Colloquially referred to by the US military as “Wi-Fi in the sky,” the BACN system is used in areas where communications are otherwise difficult, elevating signals above obstacles like mountains. The system is in regular use in Afghanistan.
Local Afghan officials had said earlier on Monday that a passenger place from Afghanistan's Ariana Airlines had crashed in the Taliban-held area of the eastern Ghazni province. However, Ariana Airlines told The Associated Press that none of its planes had crashed in Afghanistan.
The conflicting accounts could not immediately be reconciled. The number of people on board and their fate was not immediately known, nor was the cause of the crash.
Arif Noori, spokesman for the provincial governor, said the plane went down around 1:10 pm local time (8:40 am GMT) in Deh Yak district, some 130 kilometers (80 miles) southwest of the capital Kabul. He said the crash site is in territory controlled by the Taliban. Two provincial council members also confirmed the crash.
But the acting director for Ariana Airlines, Mirwais Mirzakwal, dismissed reports that one the company's aircraft had crashed. The state-owned airline also released a statement on its website saying all its aircraft were operational and safe.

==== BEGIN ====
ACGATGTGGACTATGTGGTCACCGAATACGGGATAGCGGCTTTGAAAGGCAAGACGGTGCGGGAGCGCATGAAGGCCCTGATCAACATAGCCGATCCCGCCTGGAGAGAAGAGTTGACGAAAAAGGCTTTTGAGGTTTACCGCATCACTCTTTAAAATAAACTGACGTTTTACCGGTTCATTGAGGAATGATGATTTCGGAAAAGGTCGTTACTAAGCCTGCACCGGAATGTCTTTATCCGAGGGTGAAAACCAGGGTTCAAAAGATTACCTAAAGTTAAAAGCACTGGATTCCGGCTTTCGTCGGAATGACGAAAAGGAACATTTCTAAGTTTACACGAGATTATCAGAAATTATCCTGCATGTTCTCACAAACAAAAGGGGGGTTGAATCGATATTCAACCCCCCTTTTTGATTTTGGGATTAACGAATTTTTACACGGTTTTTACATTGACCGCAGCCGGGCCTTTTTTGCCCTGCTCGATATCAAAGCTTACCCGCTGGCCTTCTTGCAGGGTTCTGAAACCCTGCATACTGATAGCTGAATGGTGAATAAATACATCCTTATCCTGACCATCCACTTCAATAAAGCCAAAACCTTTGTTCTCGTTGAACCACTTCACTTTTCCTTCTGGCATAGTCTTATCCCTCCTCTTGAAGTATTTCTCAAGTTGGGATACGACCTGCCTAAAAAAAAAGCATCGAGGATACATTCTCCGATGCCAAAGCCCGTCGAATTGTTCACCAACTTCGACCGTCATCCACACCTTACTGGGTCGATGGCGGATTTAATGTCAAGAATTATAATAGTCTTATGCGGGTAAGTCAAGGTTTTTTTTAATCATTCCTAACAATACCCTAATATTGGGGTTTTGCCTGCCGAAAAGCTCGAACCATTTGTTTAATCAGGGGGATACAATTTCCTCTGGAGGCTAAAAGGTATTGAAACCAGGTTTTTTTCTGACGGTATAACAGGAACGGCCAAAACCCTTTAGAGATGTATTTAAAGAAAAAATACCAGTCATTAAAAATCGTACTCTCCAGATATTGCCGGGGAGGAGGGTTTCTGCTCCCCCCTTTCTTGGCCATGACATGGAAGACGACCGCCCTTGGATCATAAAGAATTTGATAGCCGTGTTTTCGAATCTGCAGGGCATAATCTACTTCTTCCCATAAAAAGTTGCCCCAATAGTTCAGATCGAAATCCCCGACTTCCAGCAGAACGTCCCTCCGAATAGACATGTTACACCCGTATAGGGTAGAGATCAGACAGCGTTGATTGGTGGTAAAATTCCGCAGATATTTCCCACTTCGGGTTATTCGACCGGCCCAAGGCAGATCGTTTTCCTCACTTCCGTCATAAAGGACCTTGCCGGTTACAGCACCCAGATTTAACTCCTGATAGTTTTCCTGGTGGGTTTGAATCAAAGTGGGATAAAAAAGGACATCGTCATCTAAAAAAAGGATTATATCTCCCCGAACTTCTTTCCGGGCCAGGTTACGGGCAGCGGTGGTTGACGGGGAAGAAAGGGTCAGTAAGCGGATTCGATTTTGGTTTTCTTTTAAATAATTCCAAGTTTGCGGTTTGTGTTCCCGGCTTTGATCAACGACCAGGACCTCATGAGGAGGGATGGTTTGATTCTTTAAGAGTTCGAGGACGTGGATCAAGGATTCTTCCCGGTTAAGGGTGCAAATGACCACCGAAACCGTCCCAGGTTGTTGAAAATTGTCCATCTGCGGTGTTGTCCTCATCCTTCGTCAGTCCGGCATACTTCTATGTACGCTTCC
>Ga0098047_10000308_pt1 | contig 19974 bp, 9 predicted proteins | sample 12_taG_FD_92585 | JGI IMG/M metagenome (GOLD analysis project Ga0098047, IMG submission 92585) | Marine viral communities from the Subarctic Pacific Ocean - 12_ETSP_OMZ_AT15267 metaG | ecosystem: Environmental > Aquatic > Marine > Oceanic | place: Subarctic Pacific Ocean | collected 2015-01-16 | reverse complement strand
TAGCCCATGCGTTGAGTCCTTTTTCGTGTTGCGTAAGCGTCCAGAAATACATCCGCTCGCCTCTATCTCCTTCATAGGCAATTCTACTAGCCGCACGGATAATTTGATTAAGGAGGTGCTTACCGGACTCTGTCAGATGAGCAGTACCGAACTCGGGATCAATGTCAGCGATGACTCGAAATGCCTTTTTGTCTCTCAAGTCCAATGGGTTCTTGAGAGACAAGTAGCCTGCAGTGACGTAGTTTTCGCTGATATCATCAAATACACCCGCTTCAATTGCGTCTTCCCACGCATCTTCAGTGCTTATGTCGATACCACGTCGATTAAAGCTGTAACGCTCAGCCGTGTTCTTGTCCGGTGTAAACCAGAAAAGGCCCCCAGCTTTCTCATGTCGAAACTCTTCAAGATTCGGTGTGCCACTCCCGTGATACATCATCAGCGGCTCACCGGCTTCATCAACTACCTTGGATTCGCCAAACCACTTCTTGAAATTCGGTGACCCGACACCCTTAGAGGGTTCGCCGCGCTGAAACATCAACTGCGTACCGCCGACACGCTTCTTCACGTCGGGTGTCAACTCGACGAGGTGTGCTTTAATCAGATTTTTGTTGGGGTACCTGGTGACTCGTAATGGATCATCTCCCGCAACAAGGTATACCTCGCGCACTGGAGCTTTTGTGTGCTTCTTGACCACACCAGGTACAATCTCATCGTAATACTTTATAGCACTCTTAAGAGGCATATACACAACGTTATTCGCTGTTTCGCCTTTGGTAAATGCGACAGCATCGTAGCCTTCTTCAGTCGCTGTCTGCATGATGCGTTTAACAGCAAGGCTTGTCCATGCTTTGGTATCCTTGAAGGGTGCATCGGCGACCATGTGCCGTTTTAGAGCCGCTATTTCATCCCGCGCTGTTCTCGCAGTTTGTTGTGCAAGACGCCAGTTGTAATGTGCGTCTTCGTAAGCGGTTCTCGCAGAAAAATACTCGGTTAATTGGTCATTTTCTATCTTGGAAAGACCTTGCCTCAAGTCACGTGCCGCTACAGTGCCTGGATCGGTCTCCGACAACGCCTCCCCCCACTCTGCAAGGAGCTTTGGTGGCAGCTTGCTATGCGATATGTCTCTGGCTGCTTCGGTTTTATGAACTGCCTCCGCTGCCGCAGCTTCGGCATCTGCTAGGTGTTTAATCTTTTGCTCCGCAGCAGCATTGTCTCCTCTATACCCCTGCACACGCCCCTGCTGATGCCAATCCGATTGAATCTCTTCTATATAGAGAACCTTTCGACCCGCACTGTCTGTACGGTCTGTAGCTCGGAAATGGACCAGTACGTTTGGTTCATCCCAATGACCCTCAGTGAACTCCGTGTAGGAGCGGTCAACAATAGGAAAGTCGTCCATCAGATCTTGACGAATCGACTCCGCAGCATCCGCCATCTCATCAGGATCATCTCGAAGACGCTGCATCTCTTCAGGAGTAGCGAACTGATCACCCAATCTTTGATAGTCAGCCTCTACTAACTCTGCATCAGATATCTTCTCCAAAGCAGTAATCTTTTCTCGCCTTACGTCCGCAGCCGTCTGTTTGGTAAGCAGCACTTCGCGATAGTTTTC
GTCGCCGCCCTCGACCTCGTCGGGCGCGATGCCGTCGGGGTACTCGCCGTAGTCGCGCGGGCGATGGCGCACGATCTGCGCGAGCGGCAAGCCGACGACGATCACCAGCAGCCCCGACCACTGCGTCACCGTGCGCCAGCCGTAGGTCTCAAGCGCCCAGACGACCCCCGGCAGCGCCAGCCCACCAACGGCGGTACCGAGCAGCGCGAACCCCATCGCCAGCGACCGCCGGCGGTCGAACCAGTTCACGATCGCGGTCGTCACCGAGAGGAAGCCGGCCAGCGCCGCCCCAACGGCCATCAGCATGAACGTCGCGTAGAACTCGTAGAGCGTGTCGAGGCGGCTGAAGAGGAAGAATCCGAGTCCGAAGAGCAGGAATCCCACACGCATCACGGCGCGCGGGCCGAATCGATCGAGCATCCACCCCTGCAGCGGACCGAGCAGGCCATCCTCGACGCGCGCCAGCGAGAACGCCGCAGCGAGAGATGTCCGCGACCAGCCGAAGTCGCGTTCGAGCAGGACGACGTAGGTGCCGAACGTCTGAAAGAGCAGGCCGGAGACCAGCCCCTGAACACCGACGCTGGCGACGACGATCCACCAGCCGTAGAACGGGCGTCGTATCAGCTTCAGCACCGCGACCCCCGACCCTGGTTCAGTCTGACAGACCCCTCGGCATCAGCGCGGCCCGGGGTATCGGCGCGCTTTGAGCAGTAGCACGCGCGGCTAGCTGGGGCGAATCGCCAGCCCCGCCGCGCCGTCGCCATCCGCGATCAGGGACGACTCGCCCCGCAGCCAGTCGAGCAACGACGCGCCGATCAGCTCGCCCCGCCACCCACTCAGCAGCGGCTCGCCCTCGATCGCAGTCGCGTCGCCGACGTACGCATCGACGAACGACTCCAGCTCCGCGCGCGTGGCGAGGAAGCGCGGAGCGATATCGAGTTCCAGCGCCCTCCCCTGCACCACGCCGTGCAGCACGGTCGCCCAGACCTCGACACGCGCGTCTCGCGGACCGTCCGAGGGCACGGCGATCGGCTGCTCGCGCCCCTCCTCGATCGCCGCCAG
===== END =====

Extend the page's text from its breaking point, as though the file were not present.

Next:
The mountainous Ghazni province sits in the foothills of the Hindu Kush mountains and is bitterly cold in winter. The Taliban currently control or hold sway over around half the country.
The last major commercial air crash in Afghanistan occurred in 2005, when a Kam Air flight from the western city of Herat to Kabul crashed into the mountains as it tried to land in snowy weather.
The war, however, has seen a number of deadly crashes of military aircraft. One of the most spectacular occurred in 2013 when an American Boeing 747 cargo jet crashed shortly after takeoff from Bagram airbase north of Kabul en route to Dubai in the United Arab Emirates. All seven crew member were killed. The US National Transportation Safety Board investigation found that large military vehicles were inadequately secured and had shifted during flight, causing damage to the control systems that "rendered the airplane uncontrollable."


Let’s come together to tax tech giants, say G20 officials eyeing $100 bln boost

Updated 41 min 19 sec ago

Let’s come together to tax tech giants, say G20 officials eyeing $100 bln boost